If we lose this battle this time we are doomed as humans.

  56. Health and happiness to young Arsalan and his parents, may he grow up to be a good son.
    To the nasty video that shows US soldiers acting to spoil the peace negotiations.
    My thanks to the Taliban for keeping their head saying that this will not stop the talking, they seem to see the significants of not over reacting.

    These bad soldiers could most likely have been influenced by a superior, but the leary laughing and gestures looks suspiciously like they have been taken something growing in the fields of Afghanistan.
    It has been a big problem and our generals mentioning that one should overlook drug taking in a war zone, because of the stress and and and, must be prepared that drug taking frontline troops can do some embarrassing things at the wrong time.

  57. Yes welcome to this world baby Arsalan. We have not given you a very good inheritance sadly.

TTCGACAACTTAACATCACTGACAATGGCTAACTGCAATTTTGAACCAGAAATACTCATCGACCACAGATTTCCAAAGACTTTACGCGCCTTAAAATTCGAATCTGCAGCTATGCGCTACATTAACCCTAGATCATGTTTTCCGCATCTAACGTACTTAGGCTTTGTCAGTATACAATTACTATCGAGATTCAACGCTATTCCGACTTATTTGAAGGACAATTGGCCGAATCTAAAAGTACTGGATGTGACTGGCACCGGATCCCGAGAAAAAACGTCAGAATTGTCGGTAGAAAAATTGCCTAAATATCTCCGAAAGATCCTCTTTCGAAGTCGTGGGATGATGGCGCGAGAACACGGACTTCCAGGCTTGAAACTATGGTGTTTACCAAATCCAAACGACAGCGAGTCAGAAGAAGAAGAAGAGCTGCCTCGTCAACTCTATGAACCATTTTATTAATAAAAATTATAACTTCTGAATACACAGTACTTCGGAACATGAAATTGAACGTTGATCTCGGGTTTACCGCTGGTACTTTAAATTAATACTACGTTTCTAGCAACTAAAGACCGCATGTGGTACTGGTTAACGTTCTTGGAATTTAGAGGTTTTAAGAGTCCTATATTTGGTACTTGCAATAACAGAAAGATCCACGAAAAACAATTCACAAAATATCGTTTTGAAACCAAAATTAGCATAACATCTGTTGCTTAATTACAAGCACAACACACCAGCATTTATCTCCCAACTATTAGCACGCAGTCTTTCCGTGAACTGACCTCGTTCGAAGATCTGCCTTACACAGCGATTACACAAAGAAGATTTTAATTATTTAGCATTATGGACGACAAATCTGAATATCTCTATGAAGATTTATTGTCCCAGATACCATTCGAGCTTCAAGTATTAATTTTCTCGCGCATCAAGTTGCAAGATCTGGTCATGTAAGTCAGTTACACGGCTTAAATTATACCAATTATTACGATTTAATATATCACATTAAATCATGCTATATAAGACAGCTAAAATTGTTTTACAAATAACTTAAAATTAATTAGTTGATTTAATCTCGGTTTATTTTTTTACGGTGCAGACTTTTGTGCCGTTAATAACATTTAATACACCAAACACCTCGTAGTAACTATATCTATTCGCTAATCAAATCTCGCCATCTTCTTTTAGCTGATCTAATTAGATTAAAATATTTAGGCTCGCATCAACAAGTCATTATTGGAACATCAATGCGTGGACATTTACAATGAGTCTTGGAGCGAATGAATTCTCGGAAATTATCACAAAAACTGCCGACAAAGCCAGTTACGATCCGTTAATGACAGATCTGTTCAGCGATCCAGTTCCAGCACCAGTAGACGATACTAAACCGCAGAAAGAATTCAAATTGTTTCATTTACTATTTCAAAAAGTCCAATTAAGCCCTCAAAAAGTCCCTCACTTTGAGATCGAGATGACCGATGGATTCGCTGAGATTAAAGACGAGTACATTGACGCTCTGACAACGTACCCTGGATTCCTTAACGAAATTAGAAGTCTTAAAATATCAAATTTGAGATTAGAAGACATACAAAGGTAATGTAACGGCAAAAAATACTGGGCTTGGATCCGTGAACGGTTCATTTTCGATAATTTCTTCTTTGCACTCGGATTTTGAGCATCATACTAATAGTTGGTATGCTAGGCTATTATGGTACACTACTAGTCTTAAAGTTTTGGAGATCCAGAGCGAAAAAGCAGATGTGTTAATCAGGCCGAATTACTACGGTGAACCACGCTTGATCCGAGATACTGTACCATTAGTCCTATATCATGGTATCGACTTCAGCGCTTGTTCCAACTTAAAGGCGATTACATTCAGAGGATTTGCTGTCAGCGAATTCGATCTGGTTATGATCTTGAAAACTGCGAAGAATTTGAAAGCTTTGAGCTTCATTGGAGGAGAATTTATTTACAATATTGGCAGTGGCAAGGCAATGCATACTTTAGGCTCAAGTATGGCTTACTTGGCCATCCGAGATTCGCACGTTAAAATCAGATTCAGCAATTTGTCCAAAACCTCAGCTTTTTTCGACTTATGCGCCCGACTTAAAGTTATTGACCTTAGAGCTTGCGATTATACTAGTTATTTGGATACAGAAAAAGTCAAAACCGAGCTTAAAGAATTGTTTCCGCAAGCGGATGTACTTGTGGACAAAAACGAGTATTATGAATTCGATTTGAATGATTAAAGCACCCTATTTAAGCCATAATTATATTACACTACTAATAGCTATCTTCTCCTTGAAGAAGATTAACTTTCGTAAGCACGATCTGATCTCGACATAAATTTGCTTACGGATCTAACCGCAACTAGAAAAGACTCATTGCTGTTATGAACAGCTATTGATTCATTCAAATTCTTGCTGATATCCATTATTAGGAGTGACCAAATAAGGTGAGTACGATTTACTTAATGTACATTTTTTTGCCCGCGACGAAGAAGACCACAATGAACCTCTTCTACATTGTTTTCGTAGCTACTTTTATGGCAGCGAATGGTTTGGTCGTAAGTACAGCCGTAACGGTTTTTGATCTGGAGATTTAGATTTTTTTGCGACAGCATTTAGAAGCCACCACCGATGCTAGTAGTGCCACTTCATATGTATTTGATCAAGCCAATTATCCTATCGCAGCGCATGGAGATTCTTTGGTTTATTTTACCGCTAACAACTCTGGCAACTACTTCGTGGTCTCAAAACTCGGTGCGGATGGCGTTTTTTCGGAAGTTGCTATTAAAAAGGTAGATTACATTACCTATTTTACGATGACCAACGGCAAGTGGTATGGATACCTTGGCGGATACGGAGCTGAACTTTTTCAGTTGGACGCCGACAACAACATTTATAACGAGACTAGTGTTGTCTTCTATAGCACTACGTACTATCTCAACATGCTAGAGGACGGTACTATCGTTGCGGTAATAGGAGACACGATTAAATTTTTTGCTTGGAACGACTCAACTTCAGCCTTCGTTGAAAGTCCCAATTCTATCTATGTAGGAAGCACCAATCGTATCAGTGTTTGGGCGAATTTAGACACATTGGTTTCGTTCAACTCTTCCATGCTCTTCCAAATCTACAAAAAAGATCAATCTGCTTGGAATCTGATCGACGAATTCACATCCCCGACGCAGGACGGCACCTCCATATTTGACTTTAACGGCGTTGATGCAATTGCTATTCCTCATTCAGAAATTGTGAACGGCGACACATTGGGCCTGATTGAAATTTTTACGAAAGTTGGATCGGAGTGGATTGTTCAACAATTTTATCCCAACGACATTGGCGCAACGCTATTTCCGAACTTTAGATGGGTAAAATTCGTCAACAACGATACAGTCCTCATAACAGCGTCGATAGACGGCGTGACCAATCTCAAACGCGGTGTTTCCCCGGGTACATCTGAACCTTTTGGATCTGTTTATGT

Let us not forget young Bradley Manning waking up today and facing a court martial. Nor young Richard O’Dwyer who is facing extradition to the evil M-Pyre as I call it. What can we do to assist these young men?
    On 30 September 2006 the US Senate unanimously ratified the treaty. British Home Secretary John Reid said he was “delighted” that Baroness Scotland’s visit to the US over the summer succeeded in getting Senate agreement. John Reid: “The treaty is an important measure in our fight against serious international crime”.

  58. I thought that this was a spoof but apparently not. Frank Gardner relives the Adventures of Tintin.
    Tintin’s Colonial Adventures
    Posted by margo on January 13, 2012, 7:23 am

    I accept I’m being facetious, but during this era of heightened tension, extra-judicial assassinations and unfolding events in the Middle East – surely a busy time for any serious journalist – it’s curious that the BBC’s security correspondent found the time to star in Frank Gardner’s TinTin adventures.
    He gets to drive through the ancien empire and across the colonies in a snazzy vintage car – it must have been fun – I guess I’m being mean